“Storms don’t discriminate; it rains on all of us,” says Beard, who feels lucky that Harvey flooding in his home only reached his ankles. “But when it comes to money, and who’s going to get the resources and the help they need, elected officials and decision-makers most definitely discriminate.”

A new lawsuit against Texas’ General Land Office (GLO) and the U.S. Department of Housing and Urban Development (HUD) alleges racial discrimination in the allocation of billions of dollars in federal Harvey recovery aid. Filed late last week on behalf of low-income people of color in Beaumont, Houston, Galveston, and Port Arthur, the suit argues that the state’s plan for distributing $5.6 billion in disaster relief funds, drafted by GLO and approved by HUD, favors wealthier, predominantly white homeowners over poorer renters of color. This isn’t new: For years, storms have flooded poor Texas communities like Port Arthur, compounding damage residents couldn’t afford to repair from the previous disaster. Blue FEMA tarps dotted homes across Port Arthur even before Harvey; now city officials worry that residents who moved away won’t come back.

“There’s a new policy, a new plan for each disaster. … [But] we’re getting the same result after each storm,” says Ashea Jones, staff attorney at Lone Star Legal Aid, who filed the case. “Those who need the funds the most—federally subsidized renters, renters in general, predominantly minority communities—they are not receiving an equitable share.”

Asked to comment on the lawsuit, GLO spokesperson Brittany Eck said the agency has “undertaken very impressive efforts” to rebuild rental units in the 48 affected counties, excluding Harris County and the city of Houston, which are each directly allocating HUD funds. She said GLO is currently using $450 million to rebuild 68 housing developments, or 4,786 rental units, about 80 percent of which will be reserved for low-to-moderate-income renters. (As of October, fewer than half the new projects had started construction, per GLO.)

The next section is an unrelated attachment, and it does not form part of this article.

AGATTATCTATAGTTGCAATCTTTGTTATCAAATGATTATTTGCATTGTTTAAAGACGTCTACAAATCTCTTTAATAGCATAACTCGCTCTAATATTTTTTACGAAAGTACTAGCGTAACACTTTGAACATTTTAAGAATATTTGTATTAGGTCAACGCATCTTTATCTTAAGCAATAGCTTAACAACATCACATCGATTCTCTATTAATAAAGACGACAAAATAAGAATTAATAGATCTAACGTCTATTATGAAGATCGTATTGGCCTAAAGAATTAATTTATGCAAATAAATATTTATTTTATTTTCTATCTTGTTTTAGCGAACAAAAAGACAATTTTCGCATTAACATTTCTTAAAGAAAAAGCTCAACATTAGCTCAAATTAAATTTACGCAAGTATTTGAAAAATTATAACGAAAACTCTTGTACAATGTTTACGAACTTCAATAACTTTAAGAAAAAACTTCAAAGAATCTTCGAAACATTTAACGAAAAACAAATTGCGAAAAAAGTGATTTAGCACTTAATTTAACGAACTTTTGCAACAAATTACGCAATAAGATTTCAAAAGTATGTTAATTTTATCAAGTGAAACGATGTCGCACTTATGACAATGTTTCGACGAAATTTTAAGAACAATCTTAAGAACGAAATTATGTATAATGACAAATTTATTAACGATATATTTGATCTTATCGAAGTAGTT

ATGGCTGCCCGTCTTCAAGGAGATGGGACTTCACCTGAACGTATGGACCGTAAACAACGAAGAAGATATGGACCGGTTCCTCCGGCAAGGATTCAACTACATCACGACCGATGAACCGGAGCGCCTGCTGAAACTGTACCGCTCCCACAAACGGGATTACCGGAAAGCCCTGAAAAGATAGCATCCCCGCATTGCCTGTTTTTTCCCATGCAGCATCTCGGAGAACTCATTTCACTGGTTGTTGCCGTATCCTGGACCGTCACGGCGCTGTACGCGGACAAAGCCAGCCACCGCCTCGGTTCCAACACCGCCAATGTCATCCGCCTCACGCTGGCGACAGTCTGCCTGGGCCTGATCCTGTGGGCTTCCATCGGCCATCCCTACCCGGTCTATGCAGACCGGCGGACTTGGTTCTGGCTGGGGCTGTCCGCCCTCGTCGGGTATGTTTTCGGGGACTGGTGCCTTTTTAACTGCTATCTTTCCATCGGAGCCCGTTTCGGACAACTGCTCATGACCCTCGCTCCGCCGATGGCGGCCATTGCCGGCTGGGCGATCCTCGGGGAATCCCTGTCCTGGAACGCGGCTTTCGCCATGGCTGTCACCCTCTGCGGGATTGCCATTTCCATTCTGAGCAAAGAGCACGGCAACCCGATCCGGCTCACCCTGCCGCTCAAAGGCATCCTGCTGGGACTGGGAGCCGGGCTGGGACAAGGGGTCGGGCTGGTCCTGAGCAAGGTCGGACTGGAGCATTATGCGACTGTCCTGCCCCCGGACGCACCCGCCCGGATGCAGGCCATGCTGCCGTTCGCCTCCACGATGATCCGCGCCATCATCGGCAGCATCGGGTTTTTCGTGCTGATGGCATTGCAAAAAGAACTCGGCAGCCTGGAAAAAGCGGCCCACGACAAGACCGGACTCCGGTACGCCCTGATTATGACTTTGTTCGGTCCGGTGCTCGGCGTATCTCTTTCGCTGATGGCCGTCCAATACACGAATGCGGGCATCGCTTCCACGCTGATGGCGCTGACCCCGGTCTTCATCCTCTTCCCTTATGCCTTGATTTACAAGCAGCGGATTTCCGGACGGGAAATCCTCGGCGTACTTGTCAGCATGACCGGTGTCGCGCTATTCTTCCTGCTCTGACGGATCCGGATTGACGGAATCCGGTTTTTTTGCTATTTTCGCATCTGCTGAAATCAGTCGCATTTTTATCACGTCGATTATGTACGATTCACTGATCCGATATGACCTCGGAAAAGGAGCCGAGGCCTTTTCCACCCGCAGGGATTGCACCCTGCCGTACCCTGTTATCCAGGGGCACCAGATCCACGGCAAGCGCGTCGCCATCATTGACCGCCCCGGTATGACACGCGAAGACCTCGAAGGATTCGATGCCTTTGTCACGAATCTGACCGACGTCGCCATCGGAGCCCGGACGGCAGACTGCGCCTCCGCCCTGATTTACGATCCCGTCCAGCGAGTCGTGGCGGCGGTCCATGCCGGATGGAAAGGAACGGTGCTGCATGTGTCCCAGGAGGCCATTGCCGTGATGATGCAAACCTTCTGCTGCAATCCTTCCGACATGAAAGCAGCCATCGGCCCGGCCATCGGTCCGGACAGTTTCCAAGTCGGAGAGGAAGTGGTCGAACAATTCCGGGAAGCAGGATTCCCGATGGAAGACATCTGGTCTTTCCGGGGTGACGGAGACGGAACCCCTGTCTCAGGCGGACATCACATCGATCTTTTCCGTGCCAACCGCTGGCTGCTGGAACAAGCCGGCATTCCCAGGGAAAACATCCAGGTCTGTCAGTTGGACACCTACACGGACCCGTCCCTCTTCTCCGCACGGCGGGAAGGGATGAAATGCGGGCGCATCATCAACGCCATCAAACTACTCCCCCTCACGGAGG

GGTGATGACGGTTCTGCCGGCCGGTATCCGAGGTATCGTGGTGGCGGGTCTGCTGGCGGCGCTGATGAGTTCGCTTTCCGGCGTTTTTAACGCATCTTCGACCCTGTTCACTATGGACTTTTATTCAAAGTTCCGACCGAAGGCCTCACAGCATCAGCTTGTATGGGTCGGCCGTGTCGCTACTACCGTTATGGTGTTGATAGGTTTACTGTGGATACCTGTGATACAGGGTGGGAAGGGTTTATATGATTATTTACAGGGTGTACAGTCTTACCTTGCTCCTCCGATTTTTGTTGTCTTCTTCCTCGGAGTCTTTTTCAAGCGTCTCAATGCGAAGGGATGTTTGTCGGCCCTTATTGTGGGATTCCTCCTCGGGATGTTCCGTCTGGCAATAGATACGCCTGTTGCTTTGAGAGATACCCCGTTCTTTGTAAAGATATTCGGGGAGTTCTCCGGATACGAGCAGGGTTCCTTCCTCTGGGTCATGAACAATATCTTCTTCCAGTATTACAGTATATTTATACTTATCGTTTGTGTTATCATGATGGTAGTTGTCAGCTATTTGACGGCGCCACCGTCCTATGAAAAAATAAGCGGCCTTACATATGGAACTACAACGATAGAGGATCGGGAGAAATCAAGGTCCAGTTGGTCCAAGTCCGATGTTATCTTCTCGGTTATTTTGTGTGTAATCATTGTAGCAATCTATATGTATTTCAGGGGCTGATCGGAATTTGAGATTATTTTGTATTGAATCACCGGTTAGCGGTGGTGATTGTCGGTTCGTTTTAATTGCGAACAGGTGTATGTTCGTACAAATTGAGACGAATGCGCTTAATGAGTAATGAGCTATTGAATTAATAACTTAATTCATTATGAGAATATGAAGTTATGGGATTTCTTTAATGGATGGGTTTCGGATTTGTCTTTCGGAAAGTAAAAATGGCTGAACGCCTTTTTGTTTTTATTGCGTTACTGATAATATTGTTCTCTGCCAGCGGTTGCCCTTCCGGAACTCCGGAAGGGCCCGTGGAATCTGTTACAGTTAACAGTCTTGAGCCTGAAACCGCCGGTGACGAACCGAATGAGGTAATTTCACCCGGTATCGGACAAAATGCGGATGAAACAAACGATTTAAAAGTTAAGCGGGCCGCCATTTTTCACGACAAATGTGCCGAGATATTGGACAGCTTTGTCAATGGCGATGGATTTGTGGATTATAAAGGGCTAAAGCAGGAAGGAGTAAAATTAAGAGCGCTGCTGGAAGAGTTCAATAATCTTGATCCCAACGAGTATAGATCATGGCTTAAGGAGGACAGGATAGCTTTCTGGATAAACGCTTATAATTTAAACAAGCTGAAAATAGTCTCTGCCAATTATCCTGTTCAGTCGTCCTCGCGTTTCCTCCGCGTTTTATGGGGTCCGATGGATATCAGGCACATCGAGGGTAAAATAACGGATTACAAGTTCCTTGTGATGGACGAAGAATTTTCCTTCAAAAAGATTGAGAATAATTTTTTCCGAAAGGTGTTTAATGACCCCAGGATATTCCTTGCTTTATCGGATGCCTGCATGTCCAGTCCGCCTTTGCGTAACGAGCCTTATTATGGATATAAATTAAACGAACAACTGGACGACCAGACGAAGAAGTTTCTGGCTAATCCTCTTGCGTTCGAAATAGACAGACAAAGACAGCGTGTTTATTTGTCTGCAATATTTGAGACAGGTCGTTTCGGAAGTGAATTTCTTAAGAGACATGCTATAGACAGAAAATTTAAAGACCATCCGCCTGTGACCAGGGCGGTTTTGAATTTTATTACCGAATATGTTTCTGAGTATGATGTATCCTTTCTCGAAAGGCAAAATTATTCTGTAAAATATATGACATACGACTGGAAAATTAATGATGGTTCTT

But it’s an ongoing, slow-moving process that advocates say has left many without options, low-income renters in particular. According to the lawsuit, the state has allocated three-quarters of the relief funds for homeowners—a group that includes 73 percent of white, non-Hispanic households in the disaster area—and one quarter to renters, who are disproportionately people of color. Homeowner funds include direct payments to individuals, but renter funds do not. Instead, renter funds go to developers to acquire or build rental units rather than to individual renters to help them relocate, pay for temporary housing, or repair damage.

The plaintiffs also argue that the state plan arbitrarily underestimates the needs of poor, minority households. For example, GLO doesn’t count damage claims below $8,000 for homeowners or $2,000 for renters, which undercounts poor communities with low property values.